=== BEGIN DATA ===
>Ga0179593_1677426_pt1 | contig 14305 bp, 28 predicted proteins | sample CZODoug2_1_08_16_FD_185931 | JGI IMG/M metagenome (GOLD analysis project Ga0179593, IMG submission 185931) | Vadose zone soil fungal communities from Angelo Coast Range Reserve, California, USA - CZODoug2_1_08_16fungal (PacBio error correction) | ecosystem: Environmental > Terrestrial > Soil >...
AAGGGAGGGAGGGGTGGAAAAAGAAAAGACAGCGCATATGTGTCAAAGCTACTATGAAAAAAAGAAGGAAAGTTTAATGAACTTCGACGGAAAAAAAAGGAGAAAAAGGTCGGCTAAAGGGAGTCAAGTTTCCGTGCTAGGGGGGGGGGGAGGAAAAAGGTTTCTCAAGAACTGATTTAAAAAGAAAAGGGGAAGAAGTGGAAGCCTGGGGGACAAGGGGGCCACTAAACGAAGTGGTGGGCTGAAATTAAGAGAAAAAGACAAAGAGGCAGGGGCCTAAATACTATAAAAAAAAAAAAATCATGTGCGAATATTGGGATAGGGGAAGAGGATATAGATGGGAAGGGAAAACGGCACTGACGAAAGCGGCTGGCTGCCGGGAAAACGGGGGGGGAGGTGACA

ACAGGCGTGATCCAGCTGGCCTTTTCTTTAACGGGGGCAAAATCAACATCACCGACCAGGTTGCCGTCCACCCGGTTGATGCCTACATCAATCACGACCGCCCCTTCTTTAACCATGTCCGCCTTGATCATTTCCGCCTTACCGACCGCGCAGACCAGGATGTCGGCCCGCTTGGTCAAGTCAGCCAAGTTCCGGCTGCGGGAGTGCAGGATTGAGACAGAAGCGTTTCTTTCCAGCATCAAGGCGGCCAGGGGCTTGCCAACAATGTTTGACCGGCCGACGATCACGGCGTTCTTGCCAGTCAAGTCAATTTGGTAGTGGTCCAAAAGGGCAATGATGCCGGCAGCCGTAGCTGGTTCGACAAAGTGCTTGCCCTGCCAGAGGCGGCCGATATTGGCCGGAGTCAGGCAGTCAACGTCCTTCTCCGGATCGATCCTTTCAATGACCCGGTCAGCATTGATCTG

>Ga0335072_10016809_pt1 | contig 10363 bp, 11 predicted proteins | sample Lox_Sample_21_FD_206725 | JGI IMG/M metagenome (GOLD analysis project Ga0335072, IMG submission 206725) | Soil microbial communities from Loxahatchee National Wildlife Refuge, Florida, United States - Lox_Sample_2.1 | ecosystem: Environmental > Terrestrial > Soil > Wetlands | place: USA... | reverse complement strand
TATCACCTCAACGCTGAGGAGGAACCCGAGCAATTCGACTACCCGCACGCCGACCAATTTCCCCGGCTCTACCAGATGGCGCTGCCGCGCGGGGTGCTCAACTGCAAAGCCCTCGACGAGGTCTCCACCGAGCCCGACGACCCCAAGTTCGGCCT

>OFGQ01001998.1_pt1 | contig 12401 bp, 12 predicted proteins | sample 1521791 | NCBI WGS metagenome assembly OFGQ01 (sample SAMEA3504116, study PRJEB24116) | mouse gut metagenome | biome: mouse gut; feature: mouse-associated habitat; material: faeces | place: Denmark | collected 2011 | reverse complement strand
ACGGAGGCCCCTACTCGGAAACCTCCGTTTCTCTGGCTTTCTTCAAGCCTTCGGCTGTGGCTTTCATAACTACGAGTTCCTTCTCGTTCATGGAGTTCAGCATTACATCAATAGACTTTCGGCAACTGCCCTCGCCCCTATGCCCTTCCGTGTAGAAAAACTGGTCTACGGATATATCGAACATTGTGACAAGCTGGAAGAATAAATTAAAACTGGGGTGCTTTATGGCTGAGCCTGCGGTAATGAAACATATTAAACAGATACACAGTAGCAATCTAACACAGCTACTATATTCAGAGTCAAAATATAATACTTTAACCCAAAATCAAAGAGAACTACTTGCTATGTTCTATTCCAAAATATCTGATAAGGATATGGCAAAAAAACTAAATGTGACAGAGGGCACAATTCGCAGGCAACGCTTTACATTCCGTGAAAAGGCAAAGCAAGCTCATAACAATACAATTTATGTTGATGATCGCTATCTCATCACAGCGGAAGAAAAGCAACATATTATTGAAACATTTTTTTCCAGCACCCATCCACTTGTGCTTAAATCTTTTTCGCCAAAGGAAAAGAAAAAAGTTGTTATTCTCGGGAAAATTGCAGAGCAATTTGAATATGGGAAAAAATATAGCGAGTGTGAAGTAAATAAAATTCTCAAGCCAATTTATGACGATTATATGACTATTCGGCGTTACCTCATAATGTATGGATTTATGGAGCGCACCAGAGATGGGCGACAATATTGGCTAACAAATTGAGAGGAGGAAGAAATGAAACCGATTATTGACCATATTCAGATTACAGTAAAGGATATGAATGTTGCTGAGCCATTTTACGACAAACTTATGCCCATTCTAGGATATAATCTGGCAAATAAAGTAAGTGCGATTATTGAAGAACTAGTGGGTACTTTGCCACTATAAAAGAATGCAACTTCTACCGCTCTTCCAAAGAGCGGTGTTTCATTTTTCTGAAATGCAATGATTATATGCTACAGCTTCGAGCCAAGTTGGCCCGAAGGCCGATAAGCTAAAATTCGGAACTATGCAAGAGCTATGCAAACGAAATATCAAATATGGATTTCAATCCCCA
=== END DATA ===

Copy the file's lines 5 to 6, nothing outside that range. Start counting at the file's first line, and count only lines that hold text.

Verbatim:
TATCACCTCAACGCTGAGGAGGAACCCGAGCAATTCGACTACCCGCACGCCGACCAATTTCCCCGGCTCTACCAGATGGCGCTGCCGCGCGGGGTGCTCAACTGCAAAGCCCTCGACGAGGTCTCCACCGAGCCCGACGACCCCAAGTTCGGCCT

>OFGQ01001998.1_pt1 | contig 12401 bp, 12 predicted proteins | sample 1521791 | NCBI WGS metagenome assembly OFGQ01 (sample SAMEA3504116, study PRJEB24116) | mouse gut metagenome | biome: mouse gut; feature: mouse-associated habitat; material: faeces | place: Denmark | collected 2011 | reverse complement strand